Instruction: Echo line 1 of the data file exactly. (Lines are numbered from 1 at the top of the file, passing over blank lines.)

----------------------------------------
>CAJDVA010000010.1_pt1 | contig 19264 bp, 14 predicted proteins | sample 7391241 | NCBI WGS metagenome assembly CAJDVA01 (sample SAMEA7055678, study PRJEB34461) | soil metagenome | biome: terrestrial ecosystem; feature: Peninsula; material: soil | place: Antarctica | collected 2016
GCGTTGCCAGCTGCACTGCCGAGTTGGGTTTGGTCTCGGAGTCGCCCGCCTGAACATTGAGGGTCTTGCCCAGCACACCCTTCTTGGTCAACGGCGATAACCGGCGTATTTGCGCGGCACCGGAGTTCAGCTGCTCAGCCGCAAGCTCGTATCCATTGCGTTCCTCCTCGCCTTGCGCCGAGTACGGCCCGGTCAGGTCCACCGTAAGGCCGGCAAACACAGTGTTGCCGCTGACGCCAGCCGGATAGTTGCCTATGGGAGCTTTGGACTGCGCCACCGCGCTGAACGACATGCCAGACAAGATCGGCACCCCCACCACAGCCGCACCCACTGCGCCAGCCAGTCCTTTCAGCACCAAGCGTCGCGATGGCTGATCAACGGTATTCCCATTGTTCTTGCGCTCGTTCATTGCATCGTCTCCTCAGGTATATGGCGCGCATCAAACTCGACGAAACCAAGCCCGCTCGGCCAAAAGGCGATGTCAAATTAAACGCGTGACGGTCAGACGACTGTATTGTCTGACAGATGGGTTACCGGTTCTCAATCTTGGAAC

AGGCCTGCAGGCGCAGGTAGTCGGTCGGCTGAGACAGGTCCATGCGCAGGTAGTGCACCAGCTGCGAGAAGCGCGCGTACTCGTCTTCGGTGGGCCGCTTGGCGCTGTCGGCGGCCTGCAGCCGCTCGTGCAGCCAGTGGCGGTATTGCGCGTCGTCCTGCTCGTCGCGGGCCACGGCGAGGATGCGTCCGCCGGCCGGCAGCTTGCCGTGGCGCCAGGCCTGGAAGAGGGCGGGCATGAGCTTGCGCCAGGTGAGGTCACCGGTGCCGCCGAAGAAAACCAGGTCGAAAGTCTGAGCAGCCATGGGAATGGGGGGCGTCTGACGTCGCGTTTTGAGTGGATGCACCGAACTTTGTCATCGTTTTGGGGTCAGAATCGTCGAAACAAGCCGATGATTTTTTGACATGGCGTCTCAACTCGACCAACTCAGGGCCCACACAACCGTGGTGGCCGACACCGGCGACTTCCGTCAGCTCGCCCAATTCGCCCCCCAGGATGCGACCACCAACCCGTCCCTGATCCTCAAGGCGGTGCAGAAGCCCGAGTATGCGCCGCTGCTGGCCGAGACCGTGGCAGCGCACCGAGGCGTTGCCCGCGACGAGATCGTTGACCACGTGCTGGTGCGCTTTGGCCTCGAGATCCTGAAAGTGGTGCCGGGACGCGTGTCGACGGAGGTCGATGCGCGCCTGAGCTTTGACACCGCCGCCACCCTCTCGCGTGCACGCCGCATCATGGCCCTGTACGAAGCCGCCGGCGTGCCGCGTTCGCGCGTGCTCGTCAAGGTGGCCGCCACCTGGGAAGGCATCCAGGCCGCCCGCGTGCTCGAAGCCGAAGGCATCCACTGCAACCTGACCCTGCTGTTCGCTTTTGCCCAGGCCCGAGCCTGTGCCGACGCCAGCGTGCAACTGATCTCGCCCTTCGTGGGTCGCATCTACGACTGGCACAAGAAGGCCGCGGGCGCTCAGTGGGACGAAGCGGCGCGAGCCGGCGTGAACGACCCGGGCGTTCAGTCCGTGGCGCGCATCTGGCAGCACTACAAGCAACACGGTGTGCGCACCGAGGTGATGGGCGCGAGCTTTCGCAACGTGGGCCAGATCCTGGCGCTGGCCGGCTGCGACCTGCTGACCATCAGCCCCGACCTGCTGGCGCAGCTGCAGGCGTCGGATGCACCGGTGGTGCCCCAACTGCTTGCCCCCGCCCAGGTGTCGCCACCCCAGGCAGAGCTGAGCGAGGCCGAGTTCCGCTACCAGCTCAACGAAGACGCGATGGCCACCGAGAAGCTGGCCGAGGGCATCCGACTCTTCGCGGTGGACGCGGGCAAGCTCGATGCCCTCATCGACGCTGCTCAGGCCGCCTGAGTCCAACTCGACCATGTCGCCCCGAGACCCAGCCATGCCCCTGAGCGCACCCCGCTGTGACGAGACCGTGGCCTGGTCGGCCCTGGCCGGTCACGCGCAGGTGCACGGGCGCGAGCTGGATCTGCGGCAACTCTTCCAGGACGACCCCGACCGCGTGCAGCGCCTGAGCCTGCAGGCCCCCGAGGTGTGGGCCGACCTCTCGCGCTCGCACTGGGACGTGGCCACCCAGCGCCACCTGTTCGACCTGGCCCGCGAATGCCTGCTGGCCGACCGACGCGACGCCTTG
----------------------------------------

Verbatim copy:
>CAJDVA010000010.1_pt1 | contig 19264 bp, 14 predicted proteins | sample 7391241 | NCBI WGS metagenome assembly CAJDVA01 (sample SAMEA7055678, study PRJEB34461) | soil metagenome | biome: terrestrial ecosystem; feature: Peninsula; material: soil | place: Antarctica | collected 2016